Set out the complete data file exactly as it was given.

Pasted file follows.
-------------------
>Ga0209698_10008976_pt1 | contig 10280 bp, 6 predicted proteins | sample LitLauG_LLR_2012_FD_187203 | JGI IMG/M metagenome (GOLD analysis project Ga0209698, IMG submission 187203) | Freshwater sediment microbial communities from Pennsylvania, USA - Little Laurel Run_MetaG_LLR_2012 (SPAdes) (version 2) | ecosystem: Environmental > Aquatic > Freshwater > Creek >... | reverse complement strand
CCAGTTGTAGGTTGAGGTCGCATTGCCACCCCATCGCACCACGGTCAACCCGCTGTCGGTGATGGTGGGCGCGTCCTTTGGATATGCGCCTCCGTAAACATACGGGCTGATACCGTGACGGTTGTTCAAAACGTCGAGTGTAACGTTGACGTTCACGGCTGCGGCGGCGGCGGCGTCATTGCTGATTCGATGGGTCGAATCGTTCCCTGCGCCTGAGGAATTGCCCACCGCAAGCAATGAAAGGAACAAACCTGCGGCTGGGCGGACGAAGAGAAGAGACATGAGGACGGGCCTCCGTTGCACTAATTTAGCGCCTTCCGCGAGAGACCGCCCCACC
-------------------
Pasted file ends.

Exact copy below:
>Ga0209698_10008976_pt1 | contig 10280 bp, 6 predicted proteins | sample LitLauG_LLR_2012_FD_187203 | JGI IMG/M metagenome (GOLD analysis project Ga0209698, IMG submission 187203) | Freshwater sediment microbial communities from Pennsylvania, USA - Little Laurel Run_MetaG_LLR_2012 (SPAdes) (version 2) | ecosystem: Environmental > Aquatic > Freshwater > Creek >... | reverse complement strand
CCAGTTGTAGGTTGAGGTCGCATTGCCACCCCATCGCACCACGGTCAACCCGCTGTCGGTGATGGTGGGCGCGTCCTTTGGATATGCGCCTCCGTAAACATACGGGCTGATACCGTGACGGTTGTTCAAAACGTCGAGTGTAACGTTGACGTTCACGGCTGCGGCGGCGGCGGCGTCATTGCTGATTCGATGGGTCGAATCGTTCCCTGCGCCTGAGGAATTGCCCACCGCAAGCAATGAAAGGAACAAACCTGCGGCTGGGCGGACGAAGAGAAGAGACATGAGGACGGGCCTCCGTTGCACTAATTTAGCGCCTTCCGCGAGAGACCGCCCCACC